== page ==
On this day in Labor History the year was 1918.
That was the day that the Industrial Workers of the World union was banned in Canada.
The Industrial Workers of the World union had grown steadily in Canada reaching as many as 10,000 members by 1911.
The union was especially strong in mining, logging, and the textile industry.
But backlash against the radical union was mounting in the United States and in Canada.
Swept up in Red Scare hysteria, the governments of both nations targeted the IWW.
With the beginning of World War I, labor unions that dared to threaten strikes or to speak out against militarization were met with harsh reprisals.
By 1914 the Canadian IWW had less than 1,000 members.
In May of 1918, eighteen Canadian IWW leaders were arrested while they attended a meeting in Ottawa.
Those arrested were immigrants and were sent to a labor internment camp.
Then the Canadian government moved to ban the organization all together.
The ban against the IWW would last until the end of World War I.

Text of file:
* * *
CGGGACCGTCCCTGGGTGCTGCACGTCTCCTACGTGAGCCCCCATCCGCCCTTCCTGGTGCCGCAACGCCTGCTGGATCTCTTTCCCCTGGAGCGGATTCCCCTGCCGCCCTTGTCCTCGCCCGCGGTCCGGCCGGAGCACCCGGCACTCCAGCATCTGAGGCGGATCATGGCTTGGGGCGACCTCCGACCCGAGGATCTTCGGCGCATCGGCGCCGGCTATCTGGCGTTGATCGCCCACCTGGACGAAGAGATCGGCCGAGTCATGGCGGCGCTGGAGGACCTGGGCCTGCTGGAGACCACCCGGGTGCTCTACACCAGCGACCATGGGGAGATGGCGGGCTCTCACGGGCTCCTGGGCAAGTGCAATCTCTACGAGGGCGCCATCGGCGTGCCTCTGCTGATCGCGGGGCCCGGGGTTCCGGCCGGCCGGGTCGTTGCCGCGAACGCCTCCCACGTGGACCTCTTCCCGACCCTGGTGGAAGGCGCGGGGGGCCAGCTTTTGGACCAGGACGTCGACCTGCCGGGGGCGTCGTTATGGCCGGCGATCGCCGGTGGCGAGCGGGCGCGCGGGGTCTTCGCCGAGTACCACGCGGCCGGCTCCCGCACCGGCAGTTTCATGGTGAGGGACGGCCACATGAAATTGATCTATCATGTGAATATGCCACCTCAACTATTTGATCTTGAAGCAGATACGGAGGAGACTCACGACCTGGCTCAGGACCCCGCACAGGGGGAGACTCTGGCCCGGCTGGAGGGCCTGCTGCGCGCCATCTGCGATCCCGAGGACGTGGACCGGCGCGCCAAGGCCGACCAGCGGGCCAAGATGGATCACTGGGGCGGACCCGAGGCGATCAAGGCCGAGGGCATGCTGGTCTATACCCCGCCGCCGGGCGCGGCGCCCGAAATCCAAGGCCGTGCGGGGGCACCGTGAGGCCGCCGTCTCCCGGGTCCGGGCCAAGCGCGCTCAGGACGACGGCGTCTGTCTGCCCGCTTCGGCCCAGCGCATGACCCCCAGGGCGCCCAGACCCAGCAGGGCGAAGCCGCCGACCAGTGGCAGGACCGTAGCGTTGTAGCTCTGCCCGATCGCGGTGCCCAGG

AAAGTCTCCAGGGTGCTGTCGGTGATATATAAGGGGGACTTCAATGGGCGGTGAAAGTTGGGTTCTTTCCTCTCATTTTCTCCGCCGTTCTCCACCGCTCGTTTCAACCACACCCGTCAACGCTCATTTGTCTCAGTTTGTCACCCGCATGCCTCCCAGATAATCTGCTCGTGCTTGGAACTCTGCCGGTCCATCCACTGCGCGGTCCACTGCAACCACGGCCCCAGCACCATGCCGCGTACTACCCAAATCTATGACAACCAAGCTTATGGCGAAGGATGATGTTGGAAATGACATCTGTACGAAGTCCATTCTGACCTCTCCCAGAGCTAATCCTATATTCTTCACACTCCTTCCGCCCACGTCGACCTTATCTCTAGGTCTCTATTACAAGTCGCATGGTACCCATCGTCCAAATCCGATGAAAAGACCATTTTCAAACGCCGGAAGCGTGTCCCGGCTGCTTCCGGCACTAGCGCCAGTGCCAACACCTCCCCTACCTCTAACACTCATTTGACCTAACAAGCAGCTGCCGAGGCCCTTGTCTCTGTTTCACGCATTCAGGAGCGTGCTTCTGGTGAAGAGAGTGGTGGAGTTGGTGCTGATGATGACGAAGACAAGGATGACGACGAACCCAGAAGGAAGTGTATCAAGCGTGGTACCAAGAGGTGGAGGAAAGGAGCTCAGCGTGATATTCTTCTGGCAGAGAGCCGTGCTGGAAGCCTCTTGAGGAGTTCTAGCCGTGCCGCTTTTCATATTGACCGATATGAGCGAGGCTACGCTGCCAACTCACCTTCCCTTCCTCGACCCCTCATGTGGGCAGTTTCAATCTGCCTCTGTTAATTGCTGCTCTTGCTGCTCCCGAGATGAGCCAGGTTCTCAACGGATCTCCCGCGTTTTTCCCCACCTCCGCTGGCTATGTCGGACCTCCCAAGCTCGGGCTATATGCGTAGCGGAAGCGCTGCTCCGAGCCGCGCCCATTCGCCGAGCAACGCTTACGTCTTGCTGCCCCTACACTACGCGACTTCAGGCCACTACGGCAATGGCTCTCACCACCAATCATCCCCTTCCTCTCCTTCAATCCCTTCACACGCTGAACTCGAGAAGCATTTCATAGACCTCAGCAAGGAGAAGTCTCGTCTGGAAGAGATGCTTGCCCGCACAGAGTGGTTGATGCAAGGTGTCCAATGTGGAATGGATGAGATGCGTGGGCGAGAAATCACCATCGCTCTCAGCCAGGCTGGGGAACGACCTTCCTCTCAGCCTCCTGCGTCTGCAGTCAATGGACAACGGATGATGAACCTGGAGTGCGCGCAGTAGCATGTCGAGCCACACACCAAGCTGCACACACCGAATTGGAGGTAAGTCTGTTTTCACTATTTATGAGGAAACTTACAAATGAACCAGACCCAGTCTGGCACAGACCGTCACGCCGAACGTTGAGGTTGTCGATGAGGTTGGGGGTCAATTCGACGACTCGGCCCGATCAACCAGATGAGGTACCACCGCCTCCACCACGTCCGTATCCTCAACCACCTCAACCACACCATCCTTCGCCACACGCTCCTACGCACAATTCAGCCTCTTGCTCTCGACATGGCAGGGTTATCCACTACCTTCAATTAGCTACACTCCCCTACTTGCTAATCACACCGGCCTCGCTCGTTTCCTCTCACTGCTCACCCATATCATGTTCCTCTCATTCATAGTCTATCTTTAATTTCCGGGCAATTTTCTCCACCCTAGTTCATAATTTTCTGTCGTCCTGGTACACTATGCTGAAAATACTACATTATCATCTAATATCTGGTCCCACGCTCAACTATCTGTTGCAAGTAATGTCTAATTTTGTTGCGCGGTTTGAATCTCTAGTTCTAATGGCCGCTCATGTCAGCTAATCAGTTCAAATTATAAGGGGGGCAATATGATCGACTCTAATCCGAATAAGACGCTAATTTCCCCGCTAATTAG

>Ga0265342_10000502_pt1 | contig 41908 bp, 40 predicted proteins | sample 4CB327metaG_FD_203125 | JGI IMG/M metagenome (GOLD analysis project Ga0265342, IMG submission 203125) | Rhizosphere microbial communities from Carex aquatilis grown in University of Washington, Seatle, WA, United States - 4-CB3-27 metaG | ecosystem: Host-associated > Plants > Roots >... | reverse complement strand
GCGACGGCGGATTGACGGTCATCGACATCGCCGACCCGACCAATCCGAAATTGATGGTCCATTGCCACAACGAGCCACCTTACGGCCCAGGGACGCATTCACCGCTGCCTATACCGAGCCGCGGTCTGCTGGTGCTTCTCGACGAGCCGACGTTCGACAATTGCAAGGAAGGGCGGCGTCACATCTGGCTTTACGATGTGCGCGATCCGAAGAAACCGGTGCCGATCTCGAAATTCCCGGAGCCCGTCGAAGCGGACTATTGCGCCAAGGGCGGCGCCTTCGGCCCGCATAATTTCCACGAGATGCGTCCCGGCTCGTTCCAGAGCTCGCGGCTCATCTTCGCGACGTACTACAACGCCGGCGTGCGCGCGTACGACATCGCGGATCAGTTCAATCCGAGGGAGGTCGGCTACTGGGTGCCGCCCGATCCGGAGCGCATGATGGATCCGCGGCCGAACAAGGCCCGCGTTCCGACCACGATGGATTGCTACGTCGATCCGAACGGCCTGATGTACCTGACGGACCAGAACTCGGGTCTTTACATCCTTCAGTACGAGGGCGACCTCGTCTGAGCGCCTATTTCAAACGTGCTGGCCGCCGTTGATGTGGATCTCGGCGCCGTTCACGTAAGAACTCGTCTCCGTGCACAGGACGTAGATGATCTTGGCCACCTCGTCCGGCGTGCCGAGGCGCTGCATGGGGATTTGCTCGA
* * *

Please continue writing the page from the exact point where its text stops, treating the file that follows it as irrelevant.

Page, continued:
Those found to be affiliated with the union faced up to five years in prison.
13 other organizations were also banned in Canada, including the Chinese Labour Association and the Social Labor Party.
The act further read that it was illegal to attend “meetings, except religious services, during the present war at which the proceedings are conducted in the language of any country with which Canada is at war, or in the languages of Russia, Ukraine or Finland.”
After the war, the IWW was allowed again in Canada, and slowly it began to rebuild.
But the scars inflicted during the war years took a lasting toll on the union’s membership.